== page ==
It is advisable to conduct an HRSG inspection at least six months in advance of major GT or ST work. This is probably the last opportunity for a plant to identify serious issues and begin the process of ordering materials, scheduling contractors and equipment, and designing new or improved replacement components. Inspection findings may prompt additional work such as NDE, thermal imaging and lab testing.

A Reliability Centered Maintenance (RCM) approach should be taken when analyzing and controlling these inspection findings. The best approach is to engage in failure risk management, mitigation, prioritization and justification well in advance of planned outages. This includes the use of the Failure Modes & Effects Analysis (FMEA) process.

The value of FMEA is the expertise applied to the analysis. FMEA using only plant staff will yield results based solely on the experience at the plant level. Seeking external subject matter experts will add value to the process and improve the accuracy of the plan.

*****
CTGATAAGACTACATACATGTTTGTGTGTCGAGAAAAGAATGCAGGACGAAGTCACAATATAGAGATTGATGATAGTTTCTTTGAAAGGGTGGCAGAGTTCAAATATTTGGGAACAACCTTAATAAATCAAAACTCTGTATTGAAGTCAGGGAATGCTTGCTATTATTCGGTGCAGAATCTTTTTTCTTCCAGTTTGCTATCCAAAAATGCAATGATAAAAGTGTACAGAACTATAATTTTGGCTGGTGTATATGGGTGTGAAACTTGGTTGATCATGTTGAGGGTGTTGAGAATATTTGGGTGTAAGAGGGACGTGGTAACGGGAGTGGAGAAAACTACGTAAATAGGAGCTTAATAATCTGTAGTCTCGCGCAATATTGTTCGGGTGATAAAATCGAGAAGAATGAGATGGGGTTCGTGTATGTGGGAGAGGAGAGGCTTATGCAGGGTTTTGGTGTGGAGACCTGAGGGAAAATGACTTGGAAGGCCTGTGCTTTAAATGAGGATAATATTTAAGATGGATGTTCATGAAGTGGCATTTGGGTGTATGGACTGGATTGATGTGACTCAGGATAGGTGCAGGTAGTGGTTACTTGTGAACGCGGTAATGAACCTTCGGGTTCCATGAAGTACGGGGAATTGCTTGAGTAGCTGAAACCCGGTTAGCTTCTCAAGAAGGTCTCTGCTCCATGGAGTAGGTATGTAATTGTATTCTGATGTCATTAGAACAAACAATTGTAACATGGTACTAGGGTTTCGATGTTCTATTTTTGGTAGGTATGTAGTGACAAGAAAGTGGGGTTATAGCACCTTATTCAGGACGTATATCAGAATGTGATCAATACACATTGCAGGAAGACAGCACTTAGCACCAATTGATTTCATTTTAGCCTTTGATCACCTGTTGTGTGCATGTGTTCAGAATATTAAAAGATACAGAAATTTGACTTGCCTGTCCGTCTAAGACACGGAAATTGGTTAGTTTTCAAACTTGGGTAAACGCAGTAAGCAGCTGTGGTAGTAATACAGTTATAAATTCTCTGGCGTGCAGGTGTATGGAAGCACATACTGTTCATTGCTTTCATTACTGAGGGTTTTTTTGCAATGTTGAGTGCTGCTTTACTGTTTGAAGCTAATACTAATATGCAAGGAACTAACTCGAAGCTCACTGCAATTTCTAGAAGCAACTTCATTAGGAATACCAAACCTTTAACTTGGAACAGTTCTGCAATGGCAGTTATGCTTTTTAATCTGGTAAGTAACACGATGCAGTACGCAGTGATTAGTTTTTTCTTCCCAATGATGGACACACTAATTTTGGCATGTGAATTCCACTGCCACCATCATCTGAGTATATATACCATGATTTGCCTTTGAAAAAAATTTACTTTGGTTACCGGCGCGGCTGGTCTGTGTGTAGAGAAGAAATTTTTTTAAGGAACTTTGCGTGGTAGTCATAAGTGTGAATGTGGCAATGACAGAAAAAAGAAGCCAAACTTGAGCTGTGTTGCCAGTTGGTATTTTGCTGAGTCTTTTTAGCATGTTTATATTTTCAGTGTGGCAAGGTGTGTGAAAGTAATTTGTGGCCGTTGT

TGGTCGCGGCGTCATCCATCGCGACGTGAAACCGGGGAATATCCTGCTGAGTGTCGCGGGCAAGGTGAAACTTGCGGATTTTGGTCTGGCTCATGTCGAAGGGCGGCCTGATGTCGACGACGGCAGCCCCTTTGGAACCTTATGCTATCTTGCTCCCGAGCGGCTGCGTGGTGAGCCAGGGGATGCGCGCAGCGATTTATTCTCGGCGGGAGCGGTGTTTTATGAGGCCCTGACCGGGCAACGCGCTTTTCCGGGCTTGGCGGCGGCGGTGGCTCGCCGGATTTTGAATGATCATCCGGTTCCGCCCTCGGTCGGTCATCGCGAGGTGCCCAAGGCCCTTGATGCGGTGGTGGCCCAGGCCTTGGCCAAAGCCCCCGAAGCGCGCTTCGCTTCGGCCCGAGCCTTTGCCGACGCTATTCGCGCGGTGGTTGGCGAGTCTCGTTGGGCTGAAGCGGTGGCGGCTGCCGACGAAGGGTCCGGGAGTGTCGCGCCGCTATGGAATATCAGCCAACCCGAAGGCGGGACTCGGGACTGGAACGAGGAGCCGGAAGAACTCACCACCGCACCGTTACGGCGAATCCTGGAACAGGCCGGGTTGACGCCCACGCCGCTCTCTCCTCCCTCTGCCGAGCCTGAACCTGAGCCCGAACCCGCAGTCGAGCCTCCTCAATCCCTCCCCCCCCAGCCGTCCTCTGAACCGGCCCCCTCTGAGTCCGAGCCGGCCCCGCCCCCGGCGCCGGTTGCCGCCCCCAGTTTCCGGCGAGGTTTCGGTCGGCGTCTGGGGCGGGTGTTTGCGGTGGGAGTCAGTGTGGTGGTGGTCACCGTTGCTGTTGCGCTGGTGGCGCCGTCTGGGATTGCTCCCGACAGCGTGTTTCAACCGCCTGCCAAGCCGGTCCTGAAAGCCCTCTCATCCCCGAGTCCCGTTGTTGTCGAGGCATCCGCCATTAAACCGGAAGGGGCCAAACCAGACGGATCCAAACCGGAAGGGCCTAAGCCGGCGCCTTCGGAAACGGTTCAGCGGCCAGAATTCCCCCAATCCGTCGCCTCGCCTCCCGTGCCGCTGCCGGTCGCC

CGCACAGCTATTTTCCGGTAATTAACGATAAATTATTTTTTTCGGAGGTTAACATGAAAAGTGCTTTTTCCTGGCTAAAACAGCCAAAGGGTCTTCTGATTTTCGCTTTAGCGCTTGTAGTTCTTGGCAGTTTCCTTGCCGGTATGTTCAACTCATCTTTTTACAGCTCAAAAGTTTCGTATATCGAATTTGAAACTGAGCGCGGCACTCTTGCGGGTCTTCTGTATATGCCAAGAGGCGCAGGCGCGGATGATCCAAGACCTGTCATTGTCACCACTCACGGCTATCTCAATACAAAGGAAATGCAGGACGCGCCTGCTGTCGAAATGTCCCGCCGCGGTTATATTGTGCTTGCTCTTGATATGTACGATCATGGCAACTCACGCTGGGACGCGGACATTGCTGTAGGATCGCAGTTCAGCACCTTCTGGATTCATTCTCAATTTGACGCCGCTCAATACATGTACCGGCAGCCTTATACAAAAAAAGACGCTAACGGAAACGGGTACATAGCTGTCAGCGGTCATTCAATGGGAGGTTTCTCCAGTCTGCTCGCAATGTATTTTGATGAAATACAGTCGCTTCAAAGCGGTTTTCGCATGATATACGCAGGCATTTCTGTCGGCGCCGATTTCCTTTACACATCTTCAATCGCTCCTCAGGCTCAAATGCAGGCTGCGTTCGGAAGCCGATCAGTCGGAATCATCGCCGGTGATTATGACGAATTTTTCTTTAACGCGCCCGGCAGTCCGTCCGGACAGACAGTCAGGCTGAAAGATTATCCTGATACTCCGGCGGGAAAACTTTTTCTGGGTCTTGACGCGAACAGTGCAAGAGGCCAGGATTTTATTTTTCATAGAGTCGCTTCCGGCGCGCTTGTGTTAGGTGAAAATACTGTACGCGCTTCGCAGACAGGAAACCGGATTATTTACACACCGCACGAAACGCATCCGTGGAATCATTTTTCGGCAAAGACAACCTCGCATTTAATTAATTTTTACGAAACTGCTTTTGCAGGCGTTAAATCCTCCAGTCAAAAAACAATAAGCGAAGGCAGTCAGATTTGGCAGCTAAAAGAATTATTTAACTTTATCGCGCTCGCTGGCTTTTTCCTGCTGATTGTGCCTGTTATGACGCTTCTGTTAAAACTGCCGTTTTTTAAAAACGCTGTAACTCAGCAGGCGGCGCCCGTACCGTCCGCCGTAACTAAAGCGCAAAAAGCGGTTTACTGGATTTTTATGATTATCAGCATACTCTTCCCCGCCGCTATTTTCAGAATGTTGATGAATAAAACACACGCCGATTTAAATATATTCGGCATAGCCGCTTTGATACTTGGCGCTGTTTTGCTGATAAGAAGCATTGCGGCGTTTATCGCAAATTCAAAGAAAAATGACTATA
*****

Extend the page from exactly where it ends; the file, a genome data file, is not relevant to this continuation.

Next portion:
The result of an FMEA will enable prioritization of maintenance and repairs based on the level of risk being managed. This process enables management to sight risks they are managing and bring the most pressing issues to the surface. Justification support becomes streamlined as the risk mitigation results of corrective actions will be used to calculate a risk reduction and return on investment for the recommended repair.

HRSGs commissioned about 15 years ago can expect to have far more maintenance projects in the coming decade (Figure 8). Thorough inspection, experience, and maintenance planning programs can help identify the most pressing issues and can help coordinate large projects with upcoming GT and ST outages.

Any combined cycle maintenance program, though, should be periodically updated based on the work performed, changing operation conditions, failure history, and other factors that may have implications on equipment operation.


Bryan Grant is a Steam Turbines Reliability Engineer and the Maintenance & Repair Planning Manager. for HRST. Since 1998, HRST has specialized in technical services and product designs for HRSGs, waste heat boilers, and smaller gas or oil fired power boilers.

Souren Chakirov is a Systems Engineer for HRST. With experience on over 200 boilers annually, HRST is able to provide inspections, analysis work, design upgrades and professional training. For more information, visit